The more I got to know of art and architecture from that period, the more I realised that it was rich aesthetics that I adored, and still adore. 

I gained an interest in calligraphy and illuminated manuscripts when I was about 12 or 13, after being introduced to them in an English lesson focused on Arthurian myths. I began my first pseudo-'illuminated' Book of Shadows, the precursor to my current book of Shadows, which is all written in uncial calligraphy, richly decorated with a mixture of foliate, spiral and knot-work designs, a lot of silver and gold embellishments (albeit via more modern techniques) and even has a few illustrations. 

I also fell in love with Gothic architecture (no surprise to my regular readers). I like most styles of highly decorative architecture on grand scales, from the temples at Angkor Wat to Christopher Wren's St. Paul's Cathedral, but I have a special fondness for the Gothic and Gothic-Revival. I especially like buildings in the later Gothic styles, especially the Perpendicular Gothic, with their emphasis on verticality and arrays of stained glass windows. I can't explain why I prefer a pointed Gothic arch or fan-vaulted ceiling to a round Romanesque arch or barrel-vaulted ceiling, nor what it is about tracery designs that appeal to me, but that is the way I am, and I could spend all day looking at them. 

It is not enough for me to merely find interest in the appearance of buildings, I am always led to their function, and that then draws me back into the history - old abbeys, cathedrals, grand houses etc. always have rich histories, and it fascinates me how the uses of buildings change over centuries, and boggles me to think of all the thousands of people from so many periods and places that have visited these places and looked at them with their own unique perspectives. 

What also amazes me is the size and complexity of the buildings designed considering the limited understanding of physics and mathematics at the time. People sometimes think that because people in the past were illiterate and superstitious with a limited grasp of science and mathematics that they were stupid but education and intelligence are different things, as can be shown by ::this:: article, where it describes how a string and a weight could show if the vast spire of Salisbury Cathedral was straight or not (it wasn't, it was leaning, and Christopher Wren figured out how to straighten it in 1668) in an age long before optical surveying equipment, let alone laser levels! These cathedrals were built by a largely illiterate work force. People had to be creative and use their initiative to overcome the lack of technology and get things done by other means.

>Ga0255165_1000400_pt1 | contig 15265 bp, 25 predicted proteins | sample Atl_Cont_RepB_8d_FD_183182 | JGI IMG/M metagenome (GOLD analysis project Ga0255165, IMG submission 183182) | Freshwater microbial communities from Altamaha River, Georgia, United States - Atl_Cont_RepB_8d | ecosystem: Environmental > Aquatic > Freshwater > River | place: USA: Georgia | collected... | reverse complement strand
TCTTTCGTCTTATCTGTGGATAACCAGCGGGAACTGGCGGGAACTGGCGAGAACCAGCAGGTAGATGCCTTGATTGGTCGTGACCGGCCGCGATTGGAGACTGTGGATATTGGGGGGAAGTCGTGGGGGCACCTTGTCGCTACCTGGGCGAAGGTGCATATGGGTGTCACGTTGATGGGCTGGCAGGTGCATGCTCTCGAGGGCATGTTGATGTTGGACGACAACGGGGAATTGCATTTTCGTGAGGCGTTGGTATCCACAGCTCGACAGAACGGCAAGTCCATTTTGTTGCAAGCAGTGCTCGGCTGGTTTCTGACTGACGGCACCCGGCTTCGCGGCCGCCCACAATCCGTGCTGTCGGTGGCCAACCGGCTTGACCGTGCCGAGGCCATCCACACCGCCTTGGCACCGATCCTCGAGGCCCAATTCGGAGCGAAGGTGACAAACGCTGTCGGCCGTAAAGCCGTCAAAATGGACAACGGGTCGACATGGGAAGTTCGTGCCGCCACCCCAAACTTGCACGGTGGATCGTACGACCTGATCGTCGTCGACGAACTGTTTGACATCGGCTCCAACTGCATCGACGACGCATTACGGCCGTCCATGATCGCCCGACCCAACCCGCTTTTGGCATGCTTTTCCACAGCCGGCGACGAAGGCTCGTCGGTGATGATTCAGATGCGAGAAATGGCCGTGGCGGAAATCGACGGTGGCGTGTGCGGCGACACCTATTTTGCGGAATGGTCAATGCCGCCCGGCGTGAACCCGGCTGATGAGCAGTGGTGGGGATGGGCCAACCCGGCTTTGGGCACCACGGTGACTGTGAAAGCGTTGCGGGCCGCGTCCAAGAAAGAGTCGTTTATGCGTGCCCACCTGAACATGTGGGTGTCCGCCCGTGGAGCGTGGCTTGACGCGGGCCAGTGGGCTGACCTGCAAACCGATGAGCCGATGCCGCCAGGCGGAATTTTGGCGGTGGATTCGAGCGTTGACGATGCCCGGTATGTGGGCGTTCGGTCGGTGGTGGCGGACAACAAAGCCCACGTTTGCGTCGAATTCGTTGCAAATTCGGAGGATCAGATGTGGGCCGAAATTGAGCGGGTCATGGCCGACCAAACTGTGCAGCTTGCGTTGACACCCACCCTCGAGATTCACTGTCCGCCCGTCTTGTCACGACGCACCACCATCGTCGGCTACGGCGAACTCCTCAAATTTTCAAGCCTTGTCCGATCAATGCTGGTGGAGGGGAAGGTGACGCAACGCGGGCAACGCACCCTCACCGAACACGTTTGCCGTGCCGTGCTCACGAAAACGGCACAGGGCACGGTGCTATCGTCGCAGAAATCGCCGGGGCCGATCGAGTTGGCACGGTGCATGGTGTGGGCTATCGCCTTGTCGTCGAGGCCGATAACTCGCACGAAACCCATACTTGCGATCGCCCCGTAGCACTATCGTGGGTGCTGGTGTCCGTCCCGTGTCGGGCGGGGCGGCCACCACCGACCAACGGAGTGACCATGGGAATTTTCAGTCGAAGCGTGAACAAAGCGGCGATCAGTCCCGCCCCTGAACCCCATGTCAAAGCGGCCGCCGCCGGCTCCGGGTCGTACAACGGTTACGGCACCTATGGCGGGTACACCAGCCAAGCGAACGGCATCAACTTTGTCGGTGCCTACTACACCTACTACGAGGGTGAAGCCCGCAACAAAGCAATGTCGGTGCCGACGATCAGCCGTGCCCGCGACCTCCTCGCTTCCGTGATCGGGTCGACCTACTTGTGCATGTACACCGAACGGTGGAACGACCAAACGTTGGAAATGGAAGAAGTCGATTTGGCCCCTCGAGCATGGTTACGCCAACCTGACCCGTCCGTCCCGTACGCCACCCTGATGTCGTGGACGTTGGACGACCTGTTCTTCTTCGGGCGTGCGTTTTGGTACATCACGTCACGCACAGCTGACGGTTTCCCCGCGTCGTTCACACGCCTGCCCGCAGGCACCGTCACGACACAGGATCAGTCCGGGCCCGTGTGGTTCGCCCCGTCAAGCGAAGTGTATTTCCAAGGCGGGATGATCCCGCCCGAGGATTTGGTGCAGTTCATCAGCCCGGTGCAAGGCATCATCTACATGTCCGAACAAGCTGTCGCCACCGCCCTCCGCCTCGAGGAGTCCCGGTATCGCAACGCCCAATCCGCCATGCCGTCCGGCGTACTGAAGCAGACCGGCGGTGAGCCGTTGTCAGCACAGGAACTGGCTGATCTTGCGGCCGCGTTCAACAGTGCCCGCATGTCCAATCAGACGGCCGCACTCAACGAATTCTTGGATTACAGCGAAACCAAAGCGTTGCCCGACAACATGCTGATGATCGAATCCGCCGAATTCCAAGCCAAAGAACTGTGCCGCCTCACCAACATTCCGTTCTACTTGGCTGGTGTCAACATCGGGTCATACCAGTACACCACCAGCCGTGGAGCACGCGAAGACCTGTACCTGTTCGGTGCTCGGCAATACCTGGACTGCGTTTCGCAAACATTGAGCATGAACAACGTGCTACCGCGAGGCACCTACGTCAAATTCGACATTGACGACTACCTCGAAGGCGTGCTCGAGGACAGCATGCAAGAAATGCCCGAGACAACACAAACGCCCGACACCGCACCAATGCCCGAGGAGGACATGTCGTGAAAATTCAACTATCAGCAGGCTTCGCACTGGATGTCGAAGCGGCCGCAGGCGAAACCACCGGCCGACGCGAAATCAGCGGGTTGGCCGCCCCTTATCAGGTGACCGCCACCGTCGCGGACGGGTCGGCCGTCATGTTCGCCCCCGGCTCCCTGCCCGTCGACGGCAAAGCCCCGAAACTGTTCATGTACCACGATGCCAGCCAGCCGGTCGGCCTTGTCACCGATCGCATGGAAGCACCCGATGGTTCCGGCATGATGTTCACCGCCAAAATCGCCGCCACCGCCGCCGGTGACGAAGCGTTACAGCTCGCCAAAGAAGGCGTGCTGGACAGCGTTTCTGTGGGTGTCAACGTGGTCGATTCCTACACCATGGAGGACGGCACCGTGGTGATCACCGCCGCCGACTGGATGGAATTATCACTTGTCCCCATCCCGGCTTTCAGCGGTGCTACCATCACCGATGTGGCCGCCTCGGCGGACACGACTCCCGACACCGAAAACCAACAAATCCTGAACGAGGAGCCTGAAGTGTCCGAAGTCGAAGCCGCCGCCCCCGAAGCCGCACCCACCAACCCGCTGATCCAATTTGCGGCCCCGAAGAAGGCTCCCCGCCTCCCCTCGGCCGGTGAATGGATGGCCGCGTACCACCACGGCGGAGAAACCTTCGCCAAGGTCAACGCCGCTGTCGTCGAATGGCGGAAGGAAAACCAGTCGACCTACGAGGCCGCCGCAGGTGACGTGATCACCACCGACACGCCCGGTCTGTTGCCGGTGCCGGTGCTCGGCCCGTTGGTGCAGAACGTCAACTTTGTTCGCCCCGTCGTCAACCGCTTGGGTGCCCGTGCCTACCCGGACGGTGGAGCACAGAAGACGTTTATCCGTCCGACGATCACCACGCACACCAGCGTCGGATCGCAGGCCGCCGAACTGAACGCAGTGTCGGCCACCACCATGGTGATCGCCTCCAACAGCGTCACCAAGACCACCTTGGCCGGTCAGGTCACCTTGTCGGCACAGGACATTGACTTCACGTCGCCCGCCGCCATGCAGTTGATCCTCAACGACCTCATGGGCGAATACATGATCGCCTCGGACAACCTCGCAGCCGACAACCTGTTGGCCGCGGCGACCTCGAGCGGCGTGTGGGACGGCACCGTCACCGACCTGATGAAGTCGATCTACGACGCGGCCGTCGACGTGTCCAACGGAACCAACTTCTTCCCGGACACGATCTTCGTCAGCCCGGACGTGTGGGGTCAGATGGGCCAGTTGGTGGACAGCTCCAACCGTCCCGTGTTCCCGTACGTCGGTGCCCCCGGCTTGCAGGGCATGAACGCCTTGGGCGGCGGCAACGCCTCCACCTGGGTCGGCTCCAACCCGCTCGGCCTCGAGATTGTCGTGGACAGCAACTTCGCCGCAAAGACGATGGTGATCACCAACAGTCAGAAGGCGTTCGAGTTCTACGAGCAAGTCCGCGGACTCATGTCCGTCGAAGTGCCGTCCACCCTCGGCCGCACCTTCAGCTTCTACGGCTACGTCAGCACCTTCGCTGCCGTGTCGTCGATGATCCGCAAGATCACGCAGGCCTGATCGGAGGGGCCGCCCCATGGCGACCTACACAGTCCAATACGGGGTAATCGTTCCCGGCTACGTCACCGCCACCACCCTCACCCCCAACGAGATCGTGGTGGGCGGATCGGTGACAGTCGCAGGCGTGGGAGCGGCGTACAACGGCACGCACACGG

This does not just apply to great cathedrals across Europe, or even to medieval times alone, of course, but it is one of the things about the medieval period that does intrigue me. 

Also, as an enthusiastic archer, and a person with an interest in historical arms and armour, Medieval European weaponry is very interesting to me, and to understand the weapons, one has to understand the conflicts that were their context, and how they became visual symbols in later periods, which necessitates some understanding of medieval life. 

(Those interested in medieval weaponry may be excited to know that I have asked a friend who is more knowledgeable than me in this area to write a guest post on such things!).

Understanding Where I live
As my readers already know, I live in the UK, currently in Scotland and previously down in the Thames Valley. I am the sort of person that likes to know the history of the places where I live; they make up part of the culture, and inform present day attitudes (like someone I know here, with a tattoo of the Declaration of Arbroath, which was originally made in 1320). The history of the UK stretches back millennia and millennia before the Middle Ages, but much of its best recorded  history is that recorded by the monasteries and onwards, i.e Saxon through to Medieval and onwards. 

Earlier history interest me too, especially the pre-Roman 'Celtic' history of the various Iron Age, Bronze Age and earlier peoples of Britain, but much of these cultures is lost to time, and what we know is pieced together from artefacts and remains, and the writings of later Roman authors writing as outsiders. The very early history is full of mysteries, and these mysteries intrigue me, but they are mysteries, not things we know.